Yesterday, we published an exciting (well, we think it’s exciting) story package on “Common-Core Instructional Opportunities,” with the goal of highlighting how the new standards are being implemented on the ground in classrooms. To be honest, we’d read enough of the 30,000-foot “is common core good or not?” debate. We’d also discovered there was a pretty major disconnect between that discussion and the one the majority of teachers are now having, which is, “How do we do this with our students?”
Through our reporting for this package, which took us from Long Island to San Diego and many places in between, we heard some of the same mantras again and again. Lots of teachers are happy with the standards because they’re rigorous, seem to promote in-depth learning, and have real-world applicability. Teachers see professional development as a key to implementation, and say they need more of it. And almost everyone we talked to said they’re downright scared about the forthcoming common-core-aligned tests.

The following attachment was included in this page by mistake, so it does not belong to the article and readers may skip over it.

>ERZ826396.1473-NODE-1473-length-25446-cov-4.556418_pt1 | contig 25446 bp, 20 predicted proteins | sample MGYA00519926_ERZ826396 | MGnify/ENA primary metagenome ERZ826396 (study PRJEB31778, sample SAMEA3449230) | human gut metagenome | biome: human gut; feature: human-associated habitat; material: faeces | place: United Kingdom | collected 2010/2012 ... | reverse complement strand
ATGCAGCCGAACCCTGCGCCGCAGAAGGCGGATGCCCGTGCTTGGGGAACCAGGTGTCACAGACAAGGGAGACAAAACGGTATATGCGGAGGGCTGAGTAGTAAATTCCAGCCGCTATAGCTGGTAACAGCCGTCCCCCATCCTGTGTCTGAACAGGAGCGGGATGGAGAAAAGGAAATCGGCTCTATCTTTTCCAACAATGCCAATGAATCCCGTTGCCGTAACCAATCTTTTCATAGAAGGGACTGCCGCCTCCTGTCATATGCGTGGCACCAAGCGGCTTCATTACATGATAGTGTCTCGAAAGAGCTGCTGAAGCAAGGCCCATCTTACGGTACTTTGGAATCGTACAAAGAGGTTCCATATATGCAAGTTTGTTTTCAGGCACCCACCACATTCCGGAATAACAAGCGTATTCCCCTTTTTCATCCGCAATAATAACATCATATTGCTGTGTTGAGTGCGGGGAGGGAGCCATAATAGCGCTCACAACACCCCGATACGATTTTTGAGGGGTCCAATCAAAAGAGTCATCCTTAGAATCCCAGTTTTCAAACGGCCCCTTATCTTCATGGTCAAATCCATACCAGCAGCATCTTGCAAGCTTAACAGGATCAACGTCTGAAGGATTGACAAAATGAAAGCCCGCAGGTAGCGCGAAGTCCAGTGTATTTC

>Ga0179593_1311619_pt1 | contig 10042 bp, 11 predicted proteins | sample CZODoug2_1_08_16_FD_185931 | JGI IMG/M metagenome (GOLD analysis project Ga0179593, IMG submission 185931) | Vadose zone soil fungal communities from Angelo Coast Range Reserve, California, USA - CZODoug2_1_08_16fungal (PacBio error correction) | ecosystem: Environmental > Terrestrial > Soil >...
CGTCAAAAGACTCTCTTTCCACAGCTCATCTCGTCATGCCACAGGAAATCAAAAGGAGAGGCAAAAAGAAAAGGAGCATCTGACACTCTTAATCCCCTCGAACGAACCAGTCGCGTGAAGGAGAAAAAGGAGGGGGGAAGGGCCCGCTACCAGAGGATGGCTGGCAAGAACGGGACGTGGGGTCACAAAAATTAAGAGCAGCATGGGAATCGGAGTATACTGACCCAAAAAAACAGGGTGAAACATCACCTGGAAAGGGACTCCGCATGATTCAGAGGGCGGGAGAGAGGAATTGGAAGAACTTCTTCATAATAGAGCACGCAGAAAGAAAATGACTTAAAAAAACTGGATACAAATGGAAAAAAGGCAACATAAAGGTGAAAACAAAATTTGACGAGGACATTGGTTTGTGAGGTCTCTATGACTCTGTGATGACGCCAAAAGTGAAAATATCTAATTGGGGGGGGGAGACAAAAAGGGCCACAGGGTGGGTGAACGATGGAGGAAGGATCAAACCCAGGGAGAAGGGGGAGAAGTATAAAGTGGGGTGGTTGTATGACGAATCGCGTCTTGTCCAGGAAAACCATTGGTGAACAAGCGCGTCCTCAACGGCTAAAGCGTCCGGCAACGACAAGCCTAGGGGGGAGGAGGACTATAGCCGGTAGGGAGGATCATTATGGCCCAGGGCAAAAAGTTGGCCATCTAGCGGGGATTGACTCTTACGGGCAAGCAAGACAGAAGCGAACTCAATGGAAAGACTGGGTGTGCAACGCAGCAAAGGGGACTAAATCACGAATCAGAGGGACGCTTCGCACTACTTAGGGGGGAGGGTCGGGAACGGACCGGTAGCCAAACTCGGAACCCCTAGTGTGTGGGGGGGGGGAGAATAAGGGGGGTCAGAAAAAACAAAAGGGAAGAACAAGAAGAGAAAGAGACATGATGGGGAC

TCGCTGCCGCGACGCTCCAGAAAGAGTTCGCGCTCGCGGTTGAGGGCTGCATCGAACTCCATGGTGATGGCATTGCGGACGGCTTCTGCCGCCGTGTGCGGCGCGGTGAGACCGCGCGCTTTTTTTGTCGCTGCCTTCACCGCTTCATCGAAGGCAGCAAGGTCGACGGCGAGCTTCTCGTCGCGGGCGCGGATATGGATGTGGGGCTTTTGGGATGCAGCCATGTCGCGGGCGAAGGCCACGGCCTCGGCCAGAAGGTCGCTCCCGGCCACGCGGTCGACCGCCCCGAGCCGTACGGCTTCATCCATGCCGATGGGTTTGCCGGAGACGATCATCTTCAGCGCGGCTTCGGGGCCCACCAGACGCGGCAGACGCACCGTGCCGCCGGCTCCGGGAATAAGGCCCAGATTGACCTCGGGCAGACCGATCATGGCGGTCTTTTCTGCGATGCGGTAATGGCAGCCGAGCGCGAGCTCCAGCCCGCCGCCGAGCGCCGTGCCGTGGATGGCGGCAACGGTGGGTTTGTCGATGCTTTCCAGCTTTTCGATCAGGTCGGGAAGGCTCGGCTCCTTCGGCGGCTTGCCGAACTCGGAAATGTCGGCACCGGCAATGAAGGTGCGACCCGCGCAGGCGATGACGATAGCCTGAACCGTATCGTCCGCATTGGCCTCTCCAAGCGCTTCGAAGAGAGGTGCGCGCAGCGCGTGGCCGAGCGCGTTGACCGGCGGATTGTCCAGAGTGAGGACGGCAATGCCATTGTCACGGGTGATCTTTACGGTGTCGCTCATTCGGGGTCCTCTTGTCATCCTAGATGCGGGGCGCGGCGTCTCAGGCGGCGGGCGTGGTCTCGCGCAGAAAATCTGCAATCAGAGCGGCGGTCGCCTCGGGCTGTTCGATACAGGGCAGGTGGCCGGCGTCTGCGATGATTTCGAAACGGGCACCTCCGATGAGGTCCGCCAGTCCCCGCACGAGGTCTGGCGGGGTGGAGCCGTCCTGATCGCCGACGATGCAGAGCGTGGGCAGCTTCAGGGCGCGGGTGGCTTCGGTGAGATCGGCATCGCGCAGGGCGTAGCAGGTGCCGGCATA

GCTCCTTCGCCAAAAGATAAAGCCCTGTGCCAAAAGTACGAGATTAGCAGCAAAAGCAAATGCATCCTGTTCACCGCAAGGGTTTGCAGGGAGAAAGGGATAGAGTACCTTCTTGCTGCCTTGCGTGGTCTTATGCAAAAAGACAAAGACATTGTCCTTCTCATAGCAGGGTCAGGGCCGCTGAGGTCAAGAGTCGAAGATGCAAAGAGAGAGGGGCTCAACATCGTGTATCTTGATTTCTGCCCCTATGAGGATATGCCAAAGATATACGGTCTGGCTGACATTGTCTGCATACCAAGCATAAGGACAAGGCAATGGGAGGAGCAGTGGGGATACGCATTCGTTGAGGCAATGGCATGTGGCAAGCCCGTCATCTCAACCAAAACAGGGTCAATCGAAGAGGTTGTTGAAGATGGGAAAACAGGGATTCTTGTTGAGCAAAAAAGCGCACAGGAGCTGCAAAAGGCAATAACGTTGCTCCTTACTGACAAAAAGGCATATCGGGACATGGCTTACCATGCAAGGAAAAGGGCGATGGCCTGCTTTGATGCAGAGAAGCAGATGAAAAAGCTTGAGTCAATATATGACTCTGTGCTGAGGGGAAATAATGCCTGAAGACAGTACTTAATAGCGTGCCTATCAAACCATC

There are still plenty of questions to be answered about what these tests will look like, how they’ll be administered, and how the results will be used—all of which are feeding teachers’ anxieties. But at least now, as Education Week‘s Catherine Gewertz reported recently, both of the common-core assessment consortia have released their estimated testing times. The Partnership for Assessment of Readiness for College and Careers, or PARCC, said its tests will take eight to 10 hours for students to complete. The Smarter Balanced Assessment Consortium estimated a duration of seven to eight and a half hours.
In a FAQ document about testing administration, PARRC states, “For some states, the PARCC testing time will add up to more assessment hours than they currently have in place for ELA/literacy and mathematics. But for other states, this will result in about the same or less testing time.”
Testing duration is probably not the top fear among teachers. (How they will be evaluated on the basis of these new, harder tests is probably closer to the mark). But it is certainly on the list. This new information is likely to have allayed some teachers’ fears that the tests would be too long—and stoked others’.
We want to know from the rest of you: As you learn more about the tests, are you becoming more or less worried about how they’ll affect teaching and learning? What kind of impact do you think the tests will have on how the standards are ultimately implemented? Does this change your feelings on the standards themselves, for better or worse?
A version of this news article first appeared in the Teaching Now blog.